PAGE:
Dec 062017
 
General text file converterand manipulator. Move columns, change delimiters, split files, etc.
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General text file converterand manipulator. Move columns, change delimiters, split files, etc.
File Name File Size Zip Size Zip Type
CVASCII.DOC 10269 2995 deflated
CVASCII.EXE 30303 13275 deflated

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Contents of the CVASCII.DOC file


CVASCII - Ascii file translation utility, Version 1.01, created 11/01/89
(C) COPYRIGHT 1989 by Precision Programming, Inc. Dallas, TX ALL RIGHTS RESERVED

Please send all inquiries to:
Glenn W Woods
Precision Programming, Inc.
5290 Beltline Road, Suite 152
Dallas, TX 75227
FAX 214-388-1422
CompuServe ID: 76166,11

You may copy and distribute this program freely, with the exceptions of:
1. No fee is charged for copying and distribution.
2. It is distributed ONLY in its original, unmodified state.

If you like this program, and find it useful, then your contribution will be
appreciated. You may not use this product in a commercial or a government
organization without paying a license fee of $25. Site licenses and commercial
distribution licenses are available. A program disk and printed documentation
are available for $40. ANSI standard 'C' source available for porting to other
environments.

If you fail to abide by the terms of this license, may the hound dogs of a
thousand red necks bark outside of you bedroom window. ",

The need for CVASCII came about through my company for converting other
software data into our data format. I found that I was writing a new program
everytime that I had to translate new data. Finally after a year or so of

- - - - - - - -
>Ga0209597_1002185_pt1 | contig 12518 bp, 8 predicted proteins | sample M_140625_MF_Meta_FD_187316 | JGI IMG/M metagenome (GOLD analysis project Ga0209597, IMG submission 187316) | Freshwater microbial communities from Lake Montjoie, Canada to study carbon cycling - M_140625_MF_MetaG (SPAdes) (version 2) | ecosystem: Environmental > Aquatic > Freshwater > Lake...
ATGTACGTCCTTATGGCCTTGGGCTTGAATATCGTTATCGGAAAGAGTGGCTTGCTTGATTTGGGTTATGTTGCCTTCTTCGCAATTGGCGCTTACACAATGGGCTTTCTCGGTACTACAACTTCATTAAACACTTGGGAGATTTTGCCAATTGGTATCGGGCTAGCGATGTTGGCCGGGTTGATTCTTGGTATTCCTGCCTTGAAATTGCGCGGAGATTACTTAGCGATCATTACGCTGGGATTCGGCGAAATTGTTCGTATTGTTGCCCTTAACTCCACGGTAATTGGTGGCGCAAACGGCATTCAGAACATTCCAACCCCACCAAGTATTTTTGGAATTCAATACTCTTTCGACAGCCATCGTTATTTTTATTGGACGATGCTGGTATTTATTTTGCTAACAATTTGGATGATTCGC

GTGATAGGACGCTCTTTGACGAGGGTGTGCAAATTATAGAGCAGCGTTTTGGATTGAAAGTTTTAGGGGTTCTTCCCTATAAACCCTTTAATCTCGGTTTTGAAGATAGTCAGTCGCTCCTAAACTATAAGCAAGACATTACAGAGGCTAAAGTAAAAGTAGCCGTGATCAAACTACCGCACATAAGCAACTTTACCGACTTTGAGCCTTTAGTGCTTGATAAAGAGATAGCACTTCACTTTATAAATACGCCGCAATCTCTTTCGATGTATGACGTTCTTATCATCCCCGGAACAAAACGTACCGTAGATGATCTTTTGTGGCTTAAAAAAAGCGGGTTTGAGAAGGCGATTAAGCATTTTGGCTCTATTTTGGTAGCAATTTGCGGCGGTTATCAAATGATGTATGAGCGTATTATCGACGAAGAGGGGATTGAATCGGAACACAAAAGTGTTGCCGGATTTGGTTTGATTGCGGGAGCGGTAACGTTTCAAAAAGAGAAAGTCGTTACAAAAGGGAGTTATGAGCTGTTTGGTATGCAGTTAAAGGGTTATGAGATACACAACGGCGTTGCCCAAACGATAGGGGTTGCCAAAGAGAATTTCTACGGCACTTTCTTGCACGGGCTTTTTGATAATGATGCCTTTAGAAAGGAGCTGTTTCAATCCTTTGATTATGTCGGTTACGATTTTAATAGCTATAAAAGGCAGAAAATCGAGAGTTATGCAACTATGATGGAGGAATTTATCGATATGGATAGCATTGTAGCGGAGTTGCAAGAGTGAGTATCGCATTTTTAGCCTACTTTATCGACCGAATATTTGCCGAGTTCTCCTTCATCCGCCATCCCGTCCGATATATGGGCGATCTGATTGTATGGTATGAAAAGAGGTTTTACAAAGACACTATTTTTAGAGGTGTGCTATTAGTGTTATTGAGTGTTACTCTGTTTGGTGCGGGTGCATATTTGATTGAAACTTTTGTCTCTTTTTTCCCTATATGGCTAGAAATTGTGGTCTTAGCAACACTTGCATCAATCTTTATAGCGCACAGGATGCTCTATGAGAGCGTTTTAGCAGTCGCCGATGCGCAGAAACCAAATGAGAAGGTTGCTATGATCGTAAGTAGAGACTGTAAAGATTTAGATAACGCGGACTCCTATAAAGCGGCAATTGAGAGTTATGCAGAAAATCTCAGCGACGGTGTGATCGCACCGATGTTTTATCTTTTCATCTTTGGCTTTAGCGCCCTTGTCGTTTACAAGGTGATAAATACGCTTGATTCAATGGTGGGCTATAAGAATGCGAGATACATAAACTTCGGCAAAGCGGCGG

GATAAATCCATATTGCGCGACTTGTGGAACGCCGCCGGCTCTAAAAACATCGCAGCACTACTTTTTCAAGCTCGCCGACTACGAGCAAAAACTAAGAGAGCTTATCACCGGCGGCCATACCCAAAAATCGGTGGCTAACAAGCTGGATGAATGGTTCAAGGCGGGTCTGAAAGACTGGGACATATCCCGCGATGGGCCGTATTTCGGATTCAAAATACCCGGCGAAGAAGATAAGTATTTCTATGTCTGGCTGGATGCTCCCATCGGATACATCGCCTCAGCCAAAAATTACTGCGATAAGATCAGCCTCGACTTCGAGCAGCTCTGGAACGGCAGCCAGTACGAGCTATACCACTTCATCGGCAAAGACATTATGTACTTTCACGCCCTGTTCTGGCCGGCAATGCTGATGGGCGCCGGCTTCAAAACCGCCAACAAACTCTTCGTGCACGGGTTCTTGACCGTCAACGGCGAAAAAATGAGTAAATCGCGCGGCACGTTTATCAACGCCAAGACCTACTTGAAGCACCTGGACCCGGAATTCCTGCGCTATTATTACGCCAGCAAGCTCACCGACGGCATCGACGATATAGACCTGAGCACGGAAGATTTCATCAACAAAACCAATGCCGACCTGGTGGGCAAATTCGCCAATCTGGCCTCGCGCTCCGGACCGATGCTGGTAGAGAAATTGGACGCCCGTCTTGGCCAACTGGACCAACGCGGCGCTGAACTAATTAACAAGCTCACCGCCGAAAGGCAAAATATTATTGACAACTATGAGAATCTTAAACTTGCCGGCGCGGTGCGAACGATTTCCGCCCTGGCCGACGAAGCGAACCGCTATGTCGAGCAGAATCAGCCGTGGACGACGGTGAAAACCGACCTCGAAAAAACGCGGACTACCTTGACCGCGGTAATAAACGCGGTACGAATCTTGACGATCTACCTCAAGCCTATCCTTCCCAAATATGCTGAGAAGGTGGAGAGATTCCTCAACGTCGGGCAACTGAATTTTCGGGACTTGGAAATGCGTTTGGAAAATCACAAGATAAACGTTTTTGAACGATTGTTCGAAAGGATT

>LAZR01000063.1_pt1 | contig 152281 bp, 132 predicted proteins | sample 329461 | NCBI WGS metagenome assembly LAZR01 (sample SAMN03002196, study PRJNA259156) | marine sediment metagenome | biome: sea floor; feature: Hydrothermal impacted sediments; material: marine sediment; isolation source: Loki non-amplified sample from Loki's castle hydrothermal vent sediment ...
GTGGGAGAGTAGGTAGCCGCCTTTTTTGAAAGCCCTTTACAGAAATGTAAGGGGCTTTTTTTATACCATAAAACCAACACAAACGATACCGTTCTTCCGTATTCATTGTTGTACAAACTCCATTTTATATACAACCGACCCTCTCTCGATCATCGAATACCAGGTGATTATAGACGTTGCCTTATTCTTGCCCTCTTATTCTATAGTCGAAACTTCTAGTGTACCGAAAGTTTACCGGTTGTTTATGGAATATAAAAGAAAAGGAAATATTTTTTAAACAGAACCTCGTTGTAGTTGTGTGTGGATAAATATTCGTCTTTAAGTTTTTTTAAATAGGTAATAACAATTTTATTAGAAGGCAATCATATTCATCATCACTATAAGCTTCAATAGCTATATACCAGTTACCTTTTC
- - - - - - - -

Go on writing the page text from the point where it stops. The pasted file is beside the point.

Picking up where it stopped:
doing this I realized that if I could place the new data into a ascii file
whose format was constant then I would not have to rewrite my program again.
Therefore, the purpose for CVASCII is to be able to translate one or more
ascii files in either delimited or fixed field format into one or more ascii
files. In this translation process fields can be reordered, resized,
constants added, padded with special characters and change delimitors. The
program will process as many records as found in the first old ascii file.
Therefore, if you have three input files and the first file has more records
than the other two, the remaining records will have NULL fields that correspond
the the last two files.

Usage: CVASCII description file

Flags: O - Old ascii file indicator (input file names)
N - New ascii file indicator (output file names)
# - Field or optional file number indicator (default is 1)
D=[] - Delimited file indicator (the default file type), also the
delimitor definer, upto 4 characters (default \" commas implied)
P - Fixed file indicator, cannot be used with a delimited file
B=[] - Padding for fields (default ' ' character 32)
F - Field indicator
C=[] - Constant to be placed in a record (use \n for character 10)
J=[] - Justification of fixed data, L-Left or R-Right (default left)

Syntax: O{#} = filename{,D{=[]}}{,P}{,B=[]}
N{#} = filename{,D{=[]}}{,P}{,B=[]}
F{#}{,O{#}} = F{#},maxlen{,N{#}}
= P,begin,length{,N{#}}{,J=[]}
P,begin,length{,O{#}}{,J=[]} = F{#},maxlen{,N{#}}
= P,begin,length{,N{#}}{,J=[]}
C=[constant] = F{#},maxlen{,N{#}}
= P,begin,length{,N{#}}{,J=[]}

Limits: 10 input files 100 fields per file with up to 1000 bytes per field
10 output files 5000 byte maximum record length per file

In the above syntax anything that is in {} is optional with defaults being
used if nothing is declared. Even though the syntax seems some what cumbersome,
it just applies the logic that is required before writing any translation
program. Also remember that case makes no difference except in constant
declarations. The logic goes as follows: